Imagine you take a DNA test only to discover more than you bargained for.
Perhaps you hoped to have Viking blood, Indigenous heritage, to be a long-lost descendent of royalty or to harbour traces of ancient Neanderthal genes.
But imagine instead you discover the man you've called dad your whole life is not your biological father.
Your biological father is a sperm donor.
It has been common for children conceived using donor sperm to not be told of their origins.
For many people this is not a theoretical exercise. In fact, according to infertility counsellor Kate Bourne, it is relatively common.
"I regularly hear of people who are finding out that they are donor-conceived that way," Ms Bourne said.
"They had no idea, they just had an innocent test … and found out more than they bargained for.
"You can imagine, it’s pretty overwhelming. It comes as a huge, huge shock."
Ms Bourne is the donor register services manager with the Victorian Assisted Reproductive Treatment Authority.
On Monday, she will present findings from the authority's outreach efforts among Victorian donor-conceived people at a major fertility conference in Melbourne.
The infertility counsellor said her data showed the vast majority of donor-conceived adults had no idea about the truth of their conception.
"My study was looking at people aged between 21 and 39 [and] only 8.3 per cent knew they were donor-conceived," she said.
Victorian legislation has been progressively expanded since 1998.
Ms Bourne said this was indicative of the period starting in the early 1970s, when donor conception became more common in Victoria, until 1988, when legislation was first introduced that recognised donor-conceived people's rights to information about their donors.
"Parents were encouraged not to tell [their children about the conception] and parents were very private and stigmatised about it.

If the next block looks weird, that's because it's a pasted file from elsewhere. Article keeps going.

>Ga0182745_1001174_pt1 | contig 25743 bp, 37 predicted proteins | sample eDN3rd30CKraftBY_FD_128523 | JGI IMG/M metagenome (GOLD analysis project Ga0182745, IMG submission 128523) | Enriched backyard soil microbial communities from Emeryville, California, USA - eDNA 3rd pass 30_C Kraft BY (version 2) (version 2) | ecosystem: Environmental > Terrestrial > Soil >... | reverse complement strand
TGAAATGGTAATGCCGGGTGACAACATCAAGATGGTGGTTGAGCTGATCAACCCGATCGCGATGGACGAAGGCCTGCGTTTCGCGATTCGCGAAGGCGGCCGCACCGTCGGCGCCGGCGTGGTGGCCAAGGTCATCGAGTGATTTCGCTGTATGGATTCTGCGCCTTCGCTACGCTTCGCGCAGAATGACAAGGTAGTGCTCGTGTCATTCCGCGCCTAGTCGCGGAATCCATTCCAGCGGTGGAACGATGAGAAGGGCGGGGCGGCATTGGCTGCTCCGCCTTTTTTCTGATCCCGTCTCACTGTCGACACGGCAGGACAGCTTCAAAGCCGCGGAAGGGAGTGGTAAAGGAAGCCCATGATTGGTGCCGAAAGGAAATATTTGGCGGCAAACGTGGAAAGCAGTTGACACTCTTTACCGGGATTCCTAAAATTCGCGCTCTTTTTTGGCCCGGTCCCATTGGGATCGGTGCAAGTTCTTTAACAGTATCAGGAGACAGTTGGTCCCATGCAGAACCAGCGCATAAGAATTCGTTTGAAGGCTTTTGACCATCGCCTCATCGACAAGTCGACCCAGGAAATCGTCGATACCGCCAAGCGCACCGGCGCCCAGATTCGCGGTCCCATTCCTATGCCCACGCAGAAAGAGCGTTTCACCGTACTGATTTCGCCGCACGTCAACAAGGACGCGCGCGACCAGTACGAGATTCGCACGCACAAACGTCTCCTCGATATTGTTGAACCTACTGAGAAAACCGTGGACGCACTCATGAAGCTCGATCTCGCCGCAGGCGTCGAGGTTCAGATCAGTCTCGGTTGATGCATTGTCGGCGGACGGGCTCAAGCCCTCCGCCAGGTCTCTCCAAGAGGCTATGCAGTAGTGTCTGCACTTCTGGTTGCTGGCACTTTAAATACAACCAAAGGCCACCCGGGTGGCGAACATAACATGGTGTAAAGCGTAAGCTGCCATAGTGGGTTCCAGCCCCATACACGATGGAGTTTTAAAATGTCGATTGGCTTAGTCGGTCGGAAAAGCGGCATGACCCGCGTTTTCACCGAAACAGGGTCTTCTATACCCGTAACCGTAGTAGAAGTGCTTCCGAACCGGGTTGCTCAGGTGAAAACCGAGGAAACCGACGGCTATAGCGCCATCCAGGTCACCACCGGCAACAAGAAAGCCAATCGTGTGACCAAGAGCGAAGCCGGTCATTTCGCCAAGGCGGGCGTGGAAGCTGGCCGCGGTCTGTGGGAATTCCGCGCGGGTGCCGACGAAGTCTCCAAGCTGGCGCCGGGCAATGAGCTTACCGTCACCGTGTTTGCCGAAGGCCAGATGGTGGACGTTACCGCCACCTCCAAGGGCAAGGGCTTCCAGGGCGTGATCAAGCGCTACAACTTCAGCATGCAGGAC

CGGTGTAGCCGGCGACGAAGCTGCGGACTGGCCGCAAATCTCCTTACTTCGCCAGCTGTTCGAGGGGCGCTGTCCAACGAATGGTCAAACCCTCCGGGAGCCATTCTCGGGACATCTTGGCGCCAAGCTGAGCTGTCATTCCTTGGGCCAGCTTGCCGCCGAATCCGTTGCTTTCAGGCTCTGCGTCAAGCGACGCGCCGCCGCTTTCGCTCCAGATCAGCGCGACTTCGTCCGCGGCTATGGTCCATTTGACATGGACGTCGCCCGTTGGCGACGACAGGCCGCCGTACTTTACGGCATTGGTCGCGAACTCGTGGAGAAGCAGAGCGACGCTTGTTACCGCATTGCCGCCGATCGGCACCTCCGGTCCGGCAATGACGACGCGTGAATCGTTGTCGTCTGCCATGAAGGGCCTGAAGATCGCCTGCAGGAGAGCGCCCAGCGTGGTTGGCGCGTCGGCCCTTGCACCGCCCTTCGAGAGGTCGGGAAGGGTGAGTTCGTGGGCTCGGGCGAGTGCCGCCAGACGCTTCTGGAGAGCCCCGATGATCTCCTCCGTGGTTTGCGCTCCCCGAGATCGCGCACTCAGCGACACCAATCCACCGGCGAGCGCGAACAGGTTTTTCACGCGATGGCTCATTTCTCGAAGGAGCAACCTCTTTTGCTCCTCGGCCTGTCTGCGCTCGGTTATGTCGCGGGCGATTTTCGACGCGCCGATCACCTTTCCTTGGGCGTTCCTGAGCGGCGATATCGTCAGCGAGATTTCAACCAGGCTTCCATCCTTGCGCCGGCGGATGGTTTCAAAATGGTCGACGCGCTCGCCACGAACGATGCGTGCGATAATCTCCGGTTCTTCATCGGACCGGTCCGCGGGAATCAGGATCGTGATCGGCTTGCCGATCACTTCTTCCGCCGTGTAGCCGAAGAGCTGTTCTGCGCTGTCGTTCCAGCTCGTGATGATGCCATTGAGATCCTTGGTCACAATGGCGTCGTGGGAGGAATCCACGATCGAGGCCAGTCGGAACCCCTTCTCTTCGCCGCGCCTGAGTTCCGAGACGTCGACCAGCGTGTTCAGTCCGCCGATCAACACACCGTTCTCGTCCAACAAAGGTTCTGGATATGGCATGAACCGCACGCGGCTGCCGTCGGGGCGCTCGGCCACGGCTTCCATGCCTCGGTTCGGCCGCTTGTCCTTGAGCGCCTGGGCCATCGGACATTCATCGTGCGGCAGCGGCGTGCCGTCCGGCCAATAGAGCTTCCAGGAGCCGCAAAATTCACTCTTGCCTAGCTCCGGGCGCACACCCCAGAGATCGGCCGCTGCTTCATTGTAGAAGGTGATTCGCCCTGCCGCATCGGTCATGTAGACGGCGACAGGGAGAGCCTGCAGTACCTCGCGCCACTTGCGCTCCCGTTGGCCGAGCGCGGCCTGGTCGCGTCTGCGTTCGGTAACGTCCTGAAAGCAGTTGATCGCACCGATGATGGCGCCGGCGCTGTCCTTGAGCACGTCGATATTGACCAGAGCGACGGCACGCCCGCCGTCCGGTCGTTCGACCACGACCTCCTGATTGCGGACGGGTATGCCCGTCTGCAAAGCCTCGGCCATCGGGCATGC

"[Also] people thought that love was enough, and I think that they didn’t consider that the donor-conceived person would need to know, or want to know.
"They thought it would be an easy secret to keep."
In many cases, they were wrong – and it is not only DNA testing which has let the cat out of the bag.
From 1998 that initial legislation was progressively expanded upon and Victoria is now the only place in world where donors can apply for identifying information about their donor offspring.
For contact to occur, the donor offspring has to provide consent. But a letter from the Assisted Reproductive Treatment Authority seeking that consent is the first step for many in learning the truth about their conception.
Ms Bourne said her data looked at applications to contact offspring that were made to the authority between March 2017 and July 2018 by men who donated sperm before 1998. The applications were from a total of 36 people aged 21 to 39.
Half of those contacted agreed to exchange information with their donor, 22 per cent said they did not want contact and 28 per cent said they needed time to consider the approach.
Ms Bourne said those who made contact experienced differing relationships with their donors. Some got the answers they sought and nothing more, others remained in sporadic contact. Some became close friends.
She hoped her findings would encourage parents with adult donor-conceived offspring to talk openly about their conception.
"It's really important for parents of adult donor-conceived people to be aware that they face a risk in keeping it a secret," she said. "Most people would prefer to find out from their parents rather than from other sources."
She said it was never too early or too late to have that conversation. And, contrary to parents' fears, it often brought children and the parents who raised them closer together.
Chloe Allworthy from Geelong said her parents first told her about her conception when she was aged about six.
Now 26 and finishing a master’s degree in social work, her message to other parents is to follow her parents' lead.
“It was normal to me,” she said.
“And if you normalise that and make it part of who you are, and are open to your child searching their biological origins, you help them understand who they are, their identity, and to reach the point where they are not feeling any shame or any guilt about who they are.”
After making contact with her donor father two years ago, Ms Allworthy now has a loving relationship with him and the four children he raised.
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